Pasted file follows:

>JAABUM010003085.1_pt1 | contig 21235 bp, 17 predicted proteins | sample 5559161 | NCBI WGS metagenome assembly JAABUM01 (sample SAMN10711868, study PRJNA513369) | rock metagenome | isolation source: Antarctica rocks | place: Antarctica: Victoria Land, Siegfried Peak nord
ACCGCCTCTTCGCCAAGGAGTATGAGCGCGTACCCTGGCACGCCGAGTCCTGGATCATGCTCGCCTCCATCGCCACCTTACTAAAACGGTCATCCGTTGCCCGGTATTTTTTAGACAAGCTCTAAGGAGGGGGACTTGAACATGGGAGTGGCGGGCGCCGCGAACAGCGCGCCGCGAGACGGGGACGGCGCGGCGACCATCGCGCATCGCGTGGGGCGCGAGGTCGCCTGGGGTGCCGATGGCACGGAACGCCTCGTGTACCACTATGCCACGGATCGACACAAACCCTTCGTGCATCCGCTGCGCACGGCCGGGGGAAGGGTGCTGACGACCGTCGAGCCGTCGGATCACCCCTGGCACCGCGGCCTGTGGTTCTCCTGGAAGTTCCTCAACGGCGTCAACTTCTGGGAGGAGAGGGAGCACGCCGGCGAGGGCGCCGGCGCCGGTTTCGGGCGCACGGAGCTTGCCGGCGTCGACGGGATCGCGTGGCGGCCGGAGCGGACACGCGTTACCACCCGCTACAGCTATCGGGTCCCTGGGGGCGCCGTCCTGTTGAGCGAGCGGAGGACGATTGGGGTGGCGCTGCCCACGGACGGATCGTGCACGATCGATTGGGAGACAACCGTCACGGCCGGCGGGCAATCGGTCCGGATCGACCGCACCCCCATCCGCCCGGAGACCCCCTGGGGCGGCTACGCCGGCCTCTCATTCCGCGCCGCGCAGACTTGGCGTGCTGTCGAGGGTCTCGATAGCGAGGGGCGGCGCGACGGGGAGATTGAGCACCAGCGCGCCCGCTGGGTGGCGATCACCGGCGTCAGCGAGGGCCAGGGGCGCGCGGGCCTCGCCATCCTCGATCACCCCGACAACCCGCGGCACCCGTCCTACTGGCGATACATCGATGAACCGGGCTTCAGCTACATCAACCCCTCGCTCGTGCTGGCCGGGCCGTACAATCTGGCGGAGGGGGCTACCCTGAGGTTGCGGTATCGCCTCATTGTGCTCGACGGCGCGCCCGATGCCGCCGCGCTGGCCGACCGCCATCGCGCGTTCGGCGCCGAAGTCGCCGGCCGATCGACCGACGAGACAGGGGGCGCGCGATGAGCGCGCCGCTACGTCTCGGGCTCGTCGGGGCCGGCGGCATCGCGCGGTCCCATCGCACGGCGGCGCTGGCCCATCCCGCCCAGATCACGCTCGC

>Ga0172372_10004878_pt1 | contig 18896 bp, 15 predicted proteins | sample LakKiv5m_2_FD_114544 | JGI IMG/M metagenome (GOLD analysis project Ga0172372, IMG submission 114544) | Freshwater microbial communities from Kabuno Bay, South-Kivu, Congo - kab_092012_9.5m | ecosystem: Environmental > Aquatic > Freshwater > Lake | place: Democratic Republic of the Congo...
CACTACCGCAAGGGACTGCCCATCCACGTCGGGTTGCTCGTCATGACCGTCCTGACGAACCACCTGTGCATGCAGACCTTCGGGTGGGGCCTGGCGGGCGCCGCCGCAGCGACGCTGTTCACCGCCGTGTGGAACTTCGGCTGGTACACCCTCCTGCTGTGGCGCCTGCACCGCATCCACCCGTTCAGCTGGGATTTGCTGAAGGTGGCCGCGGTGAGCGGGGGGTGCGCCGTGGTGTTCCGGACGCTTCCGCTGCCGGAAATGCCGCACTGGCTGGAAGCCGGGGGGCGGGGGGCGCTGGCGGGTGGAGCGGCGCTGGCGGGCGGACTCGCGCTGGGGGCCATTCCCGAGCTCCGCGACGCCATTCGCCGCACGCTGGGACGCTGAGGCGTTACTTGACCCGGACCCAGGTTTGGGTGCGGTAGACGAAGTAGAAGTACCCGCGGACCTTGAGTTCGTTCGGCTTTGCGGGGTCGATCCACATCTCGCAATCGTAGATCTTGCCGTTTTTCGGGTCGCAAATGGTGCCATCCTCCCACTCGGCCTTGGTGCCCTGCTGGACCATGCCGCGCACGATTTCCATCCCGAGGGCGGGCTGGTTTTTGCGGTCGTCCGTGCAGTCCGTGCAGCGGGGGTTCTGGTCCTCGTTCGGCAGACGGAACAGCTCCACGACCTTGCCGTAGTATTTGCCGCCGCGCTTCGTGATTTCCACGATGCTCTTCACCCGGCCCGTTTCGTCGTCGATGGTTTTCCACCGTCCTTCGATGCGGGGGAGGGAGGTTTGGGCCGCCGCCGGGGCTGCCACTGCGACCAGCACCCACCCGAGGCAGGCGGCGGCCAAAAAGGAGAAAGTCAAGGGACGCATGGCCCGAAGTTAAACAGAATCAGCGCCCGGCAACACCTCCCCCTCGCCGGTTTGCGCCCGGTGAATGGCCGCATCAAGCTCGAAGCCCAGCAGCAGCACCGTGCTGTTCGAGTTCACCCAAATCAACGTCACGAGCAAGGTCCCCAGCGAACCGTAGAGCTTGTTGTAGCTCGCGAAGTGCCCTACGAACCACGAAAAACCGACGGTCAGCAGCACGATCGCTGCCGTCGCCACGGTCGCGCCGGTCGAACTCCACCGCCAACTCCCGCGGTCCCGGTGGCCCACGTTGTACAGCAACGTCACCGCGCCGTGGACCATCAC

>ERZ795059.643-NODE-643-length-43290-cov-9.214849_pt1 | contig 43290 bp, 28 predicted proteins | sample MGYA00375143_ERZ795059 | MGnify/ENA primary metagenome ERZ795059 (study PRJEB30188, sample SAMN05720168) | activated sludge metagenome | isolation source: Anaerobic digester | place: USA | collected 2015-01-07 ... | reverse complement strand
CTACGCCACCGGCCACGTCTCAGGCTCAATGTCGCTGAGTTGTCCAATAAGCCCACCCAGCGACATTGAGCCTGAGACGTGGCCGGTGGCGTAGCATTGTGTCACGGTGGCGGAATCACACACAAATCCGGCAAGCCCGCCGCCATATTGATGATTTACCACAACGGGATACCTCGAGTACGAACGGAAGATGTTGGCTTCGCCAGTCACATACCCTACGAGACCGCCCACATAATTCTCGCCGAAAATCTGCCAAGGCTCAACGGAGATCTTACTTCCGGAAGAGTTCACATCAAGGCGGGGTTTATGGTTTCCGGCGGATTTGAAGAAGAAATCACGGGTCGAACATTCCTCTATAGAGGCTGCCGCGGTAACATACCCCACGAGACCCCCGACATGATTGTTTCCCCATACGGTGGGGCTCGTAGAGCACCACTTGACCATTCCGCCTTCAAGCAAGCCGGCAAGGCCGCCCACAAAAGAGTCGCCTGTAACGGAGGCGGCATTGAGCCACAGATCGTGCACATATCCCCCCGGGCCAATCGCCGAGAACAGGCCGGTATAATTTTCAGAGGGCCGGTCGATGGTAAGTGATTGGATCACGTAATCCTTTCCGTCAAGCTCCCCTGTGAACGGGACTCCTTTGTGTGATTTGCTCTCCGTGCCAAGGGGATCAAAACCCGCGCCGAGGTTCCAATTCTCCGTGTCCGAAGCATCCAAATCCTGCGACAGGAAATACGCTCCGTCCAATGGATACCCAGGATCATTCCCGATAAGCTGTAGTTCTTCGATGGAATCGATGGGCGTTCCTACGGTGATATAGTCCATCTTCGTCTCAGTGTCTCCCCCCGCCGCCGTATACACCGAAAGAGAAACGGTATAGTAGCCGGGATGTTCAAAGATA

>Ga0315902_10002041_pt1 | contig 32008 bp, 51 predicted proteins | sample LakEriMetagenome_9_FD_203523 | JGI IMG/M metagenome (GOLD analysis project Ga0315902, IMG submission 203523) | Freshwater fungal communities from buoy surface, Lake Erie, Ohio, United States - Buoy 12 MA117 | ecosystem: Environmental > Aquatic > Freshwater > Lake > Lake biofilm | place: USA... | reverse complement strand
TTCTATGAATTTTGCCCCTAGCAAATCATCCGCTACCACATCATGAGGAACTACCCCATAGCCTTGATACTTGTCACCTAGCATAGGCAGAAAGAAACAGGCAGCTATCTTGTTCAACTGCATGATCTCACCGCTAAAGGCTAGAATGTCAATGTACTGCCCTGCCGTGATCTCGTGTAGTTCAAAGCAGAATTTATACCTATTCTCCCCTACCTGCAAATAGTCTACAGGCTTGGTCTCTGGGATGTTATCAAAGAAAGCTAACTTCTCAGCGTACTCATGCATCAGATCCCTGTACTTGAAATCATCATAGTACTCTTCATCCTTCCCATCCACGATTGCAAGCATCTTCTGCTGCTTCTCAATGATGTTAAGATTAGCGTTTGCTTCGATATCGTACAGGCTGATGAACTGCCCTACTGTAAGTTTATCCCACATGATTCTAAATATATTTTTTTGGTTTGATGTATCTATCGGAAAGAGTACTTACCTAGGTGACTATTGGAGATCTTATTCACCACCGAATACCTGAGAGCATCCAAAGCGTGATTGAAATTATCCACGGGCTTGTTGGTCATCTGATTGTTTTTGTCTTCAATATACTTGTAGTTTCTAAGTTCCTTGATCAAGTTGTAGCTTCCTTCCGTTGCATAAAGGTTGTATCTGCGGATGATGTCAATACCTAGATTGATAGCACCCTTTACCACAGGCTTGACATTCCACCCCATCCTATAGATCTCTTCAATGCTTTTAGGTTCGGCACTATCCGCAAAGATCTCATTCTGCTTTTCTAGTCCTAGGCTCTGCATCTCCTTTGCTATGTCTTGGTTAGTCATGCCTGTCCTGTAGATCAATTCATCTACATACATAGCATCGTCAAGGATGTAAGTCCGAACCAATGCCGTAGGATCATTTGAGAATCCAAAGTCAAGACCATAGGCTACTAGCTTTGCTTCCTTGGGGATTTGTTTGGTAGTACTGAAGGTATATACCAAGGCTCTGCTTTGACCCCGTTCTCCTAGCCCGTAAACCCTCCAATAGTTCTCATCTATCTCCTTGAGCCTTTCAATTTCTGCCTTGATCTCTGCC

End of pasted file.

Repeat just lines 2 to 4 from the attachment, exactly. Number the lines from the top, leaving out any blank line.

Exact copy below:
ACCGCCTCTTCGCCAAGGAGTATGAGCGCGTACCCTGGCACGCCGAGTCCTGGATCATGCTCGCCTCCATCGCCACCTTACTAAAACGGTCATCCGTTGCCCGGTATTTTTTAGACAAGCTCTAAGGAGGGGGACTTGAACATGGGAGTGGCGGGCGCCGCGAACAGCGCGCCGCGAGACGGGGACGGCGCGGCGACCATCGCGCATCGCGTGGGGCGCGAGGTCGCCTGGGGTGCCGATGGCACGGAACGCCTCGTGTACCACTATGCCACGGATCGACACAAACCCTTCGTGCATCCGCTGCGCACGGCCGGGGGAAGGGTGCTGACGACCGTCGAGCCGTCGGATCACCCCTGGCACCGCGGCCTGTGGTTCTCCTGGAAGTTCCTCAACGGCGTCAACTTCTGGGAGGAGAGGGAGCACGCCGGCGAGGGCGCCGGCGCCGGTTTCGGGCGCACGGAGCTTGCCGGCGTCGACGGGATCGCGTGGCGGCCGGAGCGGACACGCGTTACCACCCGCTACAGCTATCGGGTCCCTGGGGGCGCCGTCCTGTTGAGCGAGCGGAGGACGATTGGGGTGGCGCTGCCCACGGACGGATCGTGCACGATCGATTGGGAGACAACCGTCACGGCCGGCGGGCAATCGGTCCGGATCGACCGCACCCCCATCCGCCCGGAGACCCCCTGGGGCGGCTACGCCGGCCTCTCATTCCGCGCCGCGCAGACTTGGCGTGCTGTCGAGGGTCTCGATAGCGAGGGGCGGCGCGACGGGGAGATTGAGCACCAGCGCGCCCGCTGGGTGGCGATCACCGGCGTCAGCGAGGGCCAGGGGCGCGCGGGCCTCGCCATCCTCGATCACCCCGACAACCCGCGGCACCCGTCCTACTGGCGATACATCGATGAACCGGGCTTCAGCTACATCAACCCCTCGCTCGTGCTGGCCGGGCCGTACAATCTGGCGGAGGGGGCTACCCTGAGGTTGCGGTATCGCCTCATTGTGCTCGACGGCGCGCCCGATGCCGCCGCGCTGGCCGACCGCCATCGCGCGTTCGGCGCCGAAGTCGCCGGCCGATCGACCGACGAGACAGGGGGCGCGCGATGAGCGCGCCGCTACGTCTCGGGCTCGTCGGGGCCGGCGGCATCGCGCGGTCCCATCGCACGGCGGCGCTGGCCCATCCCGCCCAGATCACGCTCGC

>Ga0172372_10004878_pt1 | contig 18896 bp, 15 predicted proteins | sample LakKiv5m_2_FD_114544 | JGI IMG/M metagenome (GOLD analysis project Ga0172372, IMG submission 114544) | Freshwater microbial communities from Kabuno Bay, South-Kivu, Congo - kab_092012_9.5m | ecosystem: Environmental > Aquatic > Freshwater > Lake | place: Democratic Republic of the Congo...
CACTACCGCAAGGGACTGCCCATCCACGTCGGGTTGCTCGTCATGACCGTCCTGACGAACCACCTGTGCATGCAGACCTTCGGGTGGGGCCTGGCGGGCGCCGCCGCAGCGACGCTGTTCACCGCCGTGTGGAACTTCGGCTGGTACACCCTCCTGCTGTGGCGCCTGCACCGCATCCACCCGTTCAGCTGGGATTTGCTGAAGGTGGCCGCGGTGAGCGGGGGGTGCGCCGTGGTGTTCCGGACGCTTCCGCTGCCGGAAATGCCGCACTGGCTGGAAGCCGGGGGGCGGGGGGCGCTGGCGGGTGGAGCGGCGCTGGCGGGCGGACTCGCGCTGGGGGCCATTCCCGAGCTCCGCGACGCCATTCGCCGCACGCTGGGACGCTGAGGCGTTACTTGACCCGGACCCAGGTTTGGGTGCGGTAGACGAAGTAGAAGTACCCGCGGACCTTGAGTTCGTTCGGCTTTGCGGGGTCGATCCACATCTCGCAATCGTAGATCTTGCCGTTTTTCGGGTCGCAAATGGTGCCATCCTCCCACTCGGCCTTGGTGCCCTGCTGGACCATGCCGCGCACGATTTCCATCCCGAGGGCGGGCTGGTTTTTGCGGTCGTCCGTGCAGTCCGTGCAGCGGGGGTTCTGGTCCTCGTTCGGCAGACGGAACAGCTCCACGACCTTGCCGTAGTATTTGCCGCCGCGCTTCGTGATTTCCACGATGCTCTTCACCCGGCCCGTTTCGTCGTCGATGGTTTTCCACCGTCCTTCGATGCGGGGGAGGGAGGTTTGGGCCGCCGCCGGGGCTGCCACTGCGACCAGCACCCACCCGAGGCAGGCGGCGGCCAAAAAGGAGAAAGTCAAGGGACGCATGGCCCGAAGTTAAACAGAATCAGCGCCCGGCAACACCTCCCCCTCGCCGGTTTGCGCCCGGTGAATGGCCGCATCAAGCTCGAAGCCCAGCAGCAGCACCGTGCTGTTCGAGTTCACCCAAATCAACGTCACGAGCAAGGTCCCCAGCGAACCGTAGAGCTTGTTGTAGCTCGCGAAGTGCCCTACGAACCACGAAAAACCGACGGTCAGCAGCACGATCGCTGCCGTCGCCACGGTCGCGCCGGTCGAACTCCACCGCCAACTCCCGCGGTCCCGGTGGCCCACGTTGTACAGCAACGTCACCGCGCCGTGGACCATCAC